Church of St Mary-At Stoke
The Railway Church
At last we add the Church of St Mary-at-Stoke to this website. Its absence was due to the fact that we couldn't find much lettering on the exterior of the church. On visiting during Heritage Open Days in 2014 we met John Barbrook, who was acting as guide and historian and he contributes to this page. Our thanks to John.

'A lifetime – but long departed – member of our congregation at St Mary’s was a man called Arnold Stiff...
[who] lived in a Waterworks house in Park Road next to the water tower/reservoir where he was Chief Maintenance Engineer and Pumping Superintendent. Amongst his many attributes were superb engineering skills. As a member of the Ipswich Model Engineering Society, one of his masterpieces was a working scale model of a locomotive which was exhibited in several of their exhibitions held in St Matthews Baths Hall. He named the loco Olive after his wife. Interestingly, he also presented to St Mary’s a superb copy of the GER armorial, now fixed to the north wall of the old aisle.... [it is] believed to be a plaster cast from the original (wherever that might now be) but he painted it in its original colours.'
Ipswich Historic Lettering: GER armorialPhotograph courtesy John Barbrook
'GREAT EASTERN RAILWAY'
'St Mary’s was – as you are probably aware – always known as The Railway Church. That is why we have got [the armorial].  I have a programme of a sort of Industrial Sunday service which was held annually until the 1970s – with all sorts of engineered items loaned for display, including model walking dragline, milling equipment, mini tractor, plough, and even a load of items I borrowed from Cranes. The programme had a steam loco picture on the front cover. John Barbrook.'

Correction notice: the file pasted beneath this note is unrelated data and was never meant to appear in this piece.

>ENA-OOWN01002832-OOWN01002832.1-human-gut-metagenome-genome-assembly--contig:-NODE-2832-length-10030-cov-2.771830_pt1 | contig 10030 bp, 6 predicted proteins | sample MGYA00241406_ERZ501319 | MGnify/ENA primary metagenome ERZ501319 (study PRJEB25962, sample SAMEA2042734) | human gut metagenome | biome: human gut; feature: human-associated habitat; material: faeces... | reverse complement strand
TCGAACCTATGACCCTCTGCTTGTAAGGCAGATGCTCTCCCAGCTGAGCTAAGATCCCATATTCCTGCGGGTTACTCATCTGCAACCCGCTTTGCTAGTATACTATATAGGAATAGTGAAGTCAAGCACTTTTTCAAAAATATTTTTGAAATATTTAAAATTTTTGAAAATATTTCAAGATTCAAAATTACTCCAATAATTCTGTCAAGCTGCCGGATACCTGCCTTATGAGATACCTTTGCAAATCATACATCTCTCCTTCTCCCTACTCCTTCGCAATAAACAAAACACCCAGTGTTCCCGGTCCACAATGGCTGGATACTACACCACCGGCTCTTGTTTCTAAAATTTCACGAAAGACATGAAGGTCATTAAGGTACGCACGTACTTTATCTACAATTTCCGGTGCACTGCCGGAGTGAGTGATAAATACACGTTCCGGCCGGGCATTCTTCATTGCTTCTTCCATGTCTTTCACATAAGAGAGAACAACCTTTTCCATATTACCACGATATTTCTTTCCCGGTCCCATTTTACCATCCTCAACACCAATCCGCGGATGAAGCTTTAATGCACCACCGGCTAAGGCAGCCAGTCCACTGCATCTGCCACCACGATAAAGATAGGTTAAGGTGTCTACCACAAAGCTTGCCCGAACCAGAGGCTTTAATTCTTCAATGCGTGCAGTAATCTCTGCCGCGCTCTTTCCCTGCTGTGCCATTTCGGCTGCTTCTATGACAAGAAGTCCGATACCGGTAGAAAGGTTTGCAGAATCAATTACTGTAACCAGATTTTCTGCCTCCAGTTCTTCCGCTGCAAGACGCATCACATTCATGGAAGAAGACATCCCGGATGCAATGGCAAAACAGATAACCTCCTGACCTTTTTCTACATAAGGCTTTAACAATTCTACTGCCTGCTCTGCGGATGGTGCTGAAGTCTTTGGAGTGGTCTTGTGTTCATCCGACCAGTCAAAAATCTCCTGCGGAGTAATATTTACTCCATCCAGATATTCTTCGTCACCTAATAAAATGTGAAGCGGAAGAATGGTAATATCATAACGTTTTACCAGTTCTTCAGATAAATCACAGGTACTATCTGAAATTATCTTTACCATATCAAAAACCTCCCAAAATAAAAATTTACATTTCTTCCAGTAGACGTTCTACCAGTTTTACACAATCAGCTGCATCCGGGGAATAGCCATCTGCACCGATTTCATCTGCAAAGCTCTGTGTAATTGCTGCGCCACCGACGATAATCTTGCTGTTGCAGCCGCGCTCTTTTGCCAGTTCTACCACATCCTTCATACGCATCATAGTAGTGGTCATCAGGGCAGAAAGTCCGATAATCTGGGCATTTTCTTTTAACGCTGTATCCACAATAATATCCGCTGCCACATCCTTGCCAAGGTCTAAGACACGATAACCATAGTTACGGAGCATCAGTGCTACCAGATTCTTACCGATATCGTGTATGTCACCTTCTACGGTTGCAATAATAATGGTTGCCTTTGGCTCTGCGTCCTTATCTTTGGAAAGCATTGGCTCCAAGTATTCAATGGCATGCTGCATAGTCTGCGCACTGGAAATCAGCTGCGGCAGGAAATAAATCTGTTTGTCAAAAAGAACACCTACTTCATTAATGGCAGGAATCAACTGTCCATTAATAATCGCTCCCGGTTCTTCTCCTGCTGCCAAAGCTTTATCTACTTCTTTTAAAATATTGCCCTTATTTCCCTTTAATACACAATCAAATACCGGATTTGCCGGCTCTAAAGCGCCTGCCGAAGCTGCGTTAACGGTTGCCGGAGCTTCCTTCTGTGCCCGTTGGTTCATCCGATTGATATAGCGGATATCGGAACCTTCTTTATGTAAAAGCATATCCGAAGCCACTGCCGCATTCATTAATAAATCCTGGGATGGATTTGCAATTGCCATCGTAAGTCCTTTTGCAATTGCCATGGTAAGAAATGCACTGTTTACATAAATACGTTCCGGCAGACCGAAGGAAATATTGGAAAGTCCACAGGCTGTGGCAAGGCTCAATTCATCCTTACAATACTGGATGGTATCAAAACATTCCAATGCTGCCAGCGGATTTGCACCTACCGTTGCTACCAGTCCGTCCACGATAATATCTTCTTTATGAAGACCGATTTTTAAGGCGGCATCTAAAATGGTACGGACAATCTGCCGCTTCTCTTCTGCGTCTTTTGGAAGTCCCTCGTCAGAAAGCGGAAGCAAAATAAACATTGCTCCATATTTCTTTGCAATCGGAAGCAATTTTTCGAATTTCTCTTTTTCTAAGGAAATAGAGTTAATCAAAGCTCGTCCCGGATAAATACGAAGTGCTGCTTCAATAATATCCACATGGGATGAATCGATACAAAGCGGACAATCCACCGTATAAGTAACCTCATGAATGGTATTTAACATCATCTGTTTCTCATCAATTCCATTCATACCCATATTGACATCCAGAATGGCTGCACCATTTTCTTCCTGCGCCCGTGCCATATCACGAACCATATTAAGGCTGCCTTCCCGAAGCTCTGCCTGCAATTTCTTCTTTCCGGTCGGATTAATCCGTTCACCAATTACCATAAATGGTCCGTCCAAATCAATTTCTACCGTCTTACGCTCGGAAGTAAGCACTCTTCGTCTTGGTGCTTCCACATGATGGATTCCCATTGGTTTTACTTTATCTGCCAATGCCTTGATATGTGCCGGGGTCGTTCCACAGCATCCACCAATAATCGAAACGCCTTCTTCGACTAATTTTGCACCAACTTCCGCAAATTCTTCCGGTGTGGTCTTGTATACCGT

The armorial is encircled by the Order of the Garter with a George Cross at the centre.

'The parish church of St Mary occupies a site on a dramatic bluff overlooking the river, across which it faces St Peter, a couple of hundred metres away. St Mary-at Stoke-is the only one of the twelve medieval town centre churches to stand south of the River Orwell. As recently as 1801, the population of the parish was just 385. The impact of [the railways] coming upon a town like Ipswich, which was already a burgeoning industrial port, should not be underestimated. By 1871, the population of the parish had grown to more than 3,000, a ten-fold increase in less than a lifetime, unmatched almost anywhere else in East Anglia. This development needs to be borne in mind when exploring St Mary at Stoke parish church. From the south, you see a large, blockish Victorian building with flushwork on the porch and transept, a little characterless otherwise. The focus is all to the south, the graveyard dropping away quickly on the other three sides, as if reminding us of the long tradition here of independence from Ipswich over the water. However, walking around to east or west you discover that behind it there is another church, medieval this time and rural in feel. The tower is at the west end of the older church, and the two are joined as if non-identical Siamese twins. When you go in, there is again the impression of two churches joined together, the near one Victorian and wide, the far one narrower and older.' [Selected notes from Simon's Suffolk Churches; see Links.]

See also our pages about Stoke Hall and its tunnels, including the Hall's relationship to the church, and the Eastern Union Railway (EUR) about the arrival of the railway in Over Stoke and the first station there.




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